My coming of age began with physical self-acceptance and it didn’t start until age twenty-two, after years of abuse. Of course it’s an ongoing story that all of us fight, but I know, for me, until now I haven’t looked or felt better physically. This is the part of the movie where the main character puts her/his glasses on after the classic straighten-hair-and-removes-glasses make over and realized s/he’s just as beautiful without the makeover. My Dad use to, as we called it, preach to us. He would ramble on about how life is, what to expect within society and be brutally honest about who we were or how we were behaving at that point in time. I didn’t understand then but what I do understand now is, to quote my dad as well as the fabulous RuPaul, “You must love yourself before loving someone else”. This saying is so simple, yet so true and should be a life mantra for everyone. You cannot give what you do not have. This applies to everything and even after hearing it almost every day for over ten years from one of the only men in my life that loves me unconditionally, I didn’t get it. Up until my mid-twenties I held onto unhealthy relationships including toxic friendships. I didn’t realize how much this impacted my inner self (fancy psychology term I don’t really understand on paper, but understand emotionally). Growing up, and often now while living overseas, when I speak up about situations that aren’t right I was, and still am considered “sensitive”. My parents tried the tough love thing on me when I would come home crying because a peer called me a “Fat bitch that shops at Bi-Way” (Toronto, specifically Scarborough people know what Bi-Way is) or when another classmate who pretended to not be my friend at recess even though we played together all weekend. These mild instances and many more intense encounters ultimately trained me to suppress my feelings, second guess myself, and intense anger issues that I didn’t know how to control. I’m still working on it, but eventually I realized what my dad (and RuPaul) said is true. Charity begins at home (another one of my dad’s favourites) and you have to start at the root. My over-promising just so people would like me, stopped. I started processing my feelings and realizing they are valid. Eventually I’ve become confident and vocal about what, how, and why I feel the way I do being able to articulate and accept my feelings. This self and honest reflection is the part of the film where the Paul Walker (RIP) type best friend is the worst person and the main character finally realizes it. This, in my personal experience has been the most important part of my coming of age experience because that best friend, you know the terrible one, is actually within yourself.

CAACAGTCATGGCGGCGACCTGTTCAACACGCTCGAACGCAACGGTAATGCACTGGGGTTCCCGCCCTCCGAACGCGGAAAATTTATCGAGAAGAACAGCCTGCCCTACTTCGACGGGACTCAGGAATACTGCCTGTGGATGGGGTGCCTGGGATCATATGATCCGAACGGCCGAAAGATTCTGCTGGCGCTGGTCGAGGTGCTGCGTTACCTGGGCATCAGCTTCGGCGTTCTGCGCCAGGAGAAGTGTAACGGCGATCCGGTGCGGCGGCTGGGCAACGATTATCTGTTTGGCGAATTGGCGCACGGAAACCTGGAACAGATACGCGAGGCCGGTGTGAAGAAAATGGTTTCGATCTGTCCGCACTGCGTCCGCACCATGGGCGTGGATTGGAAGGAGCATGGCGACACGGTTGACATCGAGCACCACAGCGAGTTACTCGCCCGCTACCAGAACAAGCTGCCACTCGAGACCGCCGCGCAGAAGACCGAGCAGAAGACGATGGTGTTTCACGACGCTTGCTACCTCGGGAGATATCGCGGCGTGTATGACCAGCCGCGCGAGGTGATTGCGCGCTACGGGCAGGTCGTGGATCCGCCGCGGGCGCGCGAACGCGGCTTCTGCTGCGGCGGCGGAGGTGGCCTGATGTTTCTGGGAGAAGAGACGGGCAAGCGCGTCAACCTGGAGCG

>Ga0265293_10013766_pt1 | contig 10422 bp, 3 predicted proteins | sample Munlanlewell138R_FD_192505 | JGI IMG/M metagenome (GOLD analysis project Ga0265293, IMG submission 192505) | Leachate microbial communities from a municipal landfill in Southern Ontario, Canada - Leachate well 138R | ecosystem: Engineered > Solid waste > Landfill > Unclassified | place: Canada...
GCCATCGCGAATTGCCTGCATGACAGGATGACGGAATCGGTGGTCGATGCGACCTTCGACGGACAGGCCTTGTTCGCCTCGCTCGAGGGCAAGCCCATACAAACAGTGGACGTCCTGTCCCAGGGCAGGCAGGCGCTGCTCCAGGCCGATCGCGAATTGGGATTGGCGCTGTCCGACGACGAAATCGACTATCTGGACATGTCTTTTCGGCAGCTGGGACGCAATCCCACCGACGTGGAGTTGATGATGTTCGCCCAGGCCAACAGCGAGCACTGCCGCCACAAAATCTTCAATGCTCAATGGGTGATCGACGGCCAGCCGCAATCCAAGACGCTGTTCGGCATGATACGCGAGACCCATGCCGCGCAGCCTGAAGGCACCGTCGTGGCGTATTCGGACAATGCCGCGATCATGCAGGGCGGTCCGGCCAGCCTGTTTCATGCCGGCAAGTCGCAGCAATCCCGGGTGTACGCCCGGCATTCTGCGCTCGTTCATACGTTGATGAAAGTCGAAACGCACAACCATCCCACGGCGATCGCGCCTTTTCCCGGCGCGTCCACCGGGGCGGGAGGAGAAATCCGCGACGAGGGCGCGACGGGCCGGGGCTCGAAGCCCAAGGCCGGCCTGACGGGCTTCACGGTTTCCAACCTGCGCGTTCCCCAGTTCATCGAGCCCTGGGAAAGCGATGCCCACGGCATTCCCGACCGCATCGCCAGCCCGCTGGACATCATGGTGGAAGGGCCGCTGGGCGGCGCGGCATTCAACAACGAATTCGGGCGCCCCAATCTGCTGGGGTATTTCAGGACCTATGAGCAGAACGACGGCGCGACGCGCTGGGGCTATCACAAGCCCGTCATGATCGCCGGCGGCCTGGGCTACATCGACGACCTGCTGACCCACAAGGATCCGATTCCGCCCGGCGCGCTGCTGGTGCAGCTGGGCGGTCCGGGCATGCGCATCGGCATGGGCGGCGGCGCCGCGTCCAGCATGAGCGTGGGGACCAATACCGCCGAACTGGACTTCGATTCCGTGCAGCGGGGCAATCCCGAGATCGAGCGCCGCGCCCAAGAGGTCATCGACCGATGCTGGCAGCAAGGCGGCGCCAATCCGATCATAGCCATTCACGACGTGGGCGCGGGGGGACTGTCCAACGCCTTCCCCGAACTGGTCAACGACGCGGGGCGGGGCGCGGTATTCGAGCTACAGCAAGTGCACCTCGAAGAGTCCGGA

Society and media have a way of getting in your head. Subconsciously you can find yourself comparing your life to someone of another consequence. To go back to my dad’s preaching, he would often tell us that “you can’t compare yourself to others” and reminded us that though society might tell us one thing, that “there is no age limit”. Personally, this has been the biggest struggle. Getting to my coming of age “late” comes with a lot of societal guilt and burden. I matured early and of course have been responsible however, coming into where I am now, I’ve made decisions for myself to live my best life that isn’t societally popular. Up until twenty-six I did everything that was told to me societally. I studied, I finished, I worked great jobs, I paid my student loan every month, I tried to save, and I went on vacation once a year. Though I was doing everything “right” I wasn’t feeling mentally present. This is the part in the movie that the main character realizes that s/he’s too advanced for school. Think Lisa Simpson in every Simpsons episode. I made the choice to make a change and live my dream of travel and personal writing. It sounds easy as I write this down but breaking away from the societal norm and knowing that I won’t own a house, or have a family by the time everyone else will or when we’re told we’re supposed to (or possibly ever) is hard because that’s how we have been conditioned to think. My life overseas isn’t glamourous. I work “basic” jobs and utilize every cent to travel the surrounding areas and save for the next big move (visas and moving countries is really expensive!). Thankfully throughout this process of coming to age, I’ve created an amazing support group of girlfriends, my family that includes my preach-y dad, my hilarious brother and sister, and my over supportive mother who constantly tells me she loves me and comments (and shares) every FaceBook post and picture with irrelevant emojis and improper spelling and punctuation (it’s honestly the cutest thing). If it wasn’t for my mental development and their support, I don’t think I would get to this point of my journey.
Some people peak in high school, some in university or college, but for me it doesn’t seem that I’m there yet, and that’s okay! It took thirty years to get to this point of physical, emotional, and mental love and devotion and I know it will only get better. This is the part of the film that’s unwritten but assumed. Think Breakfast Clubs last scene, don’t you, forget about me.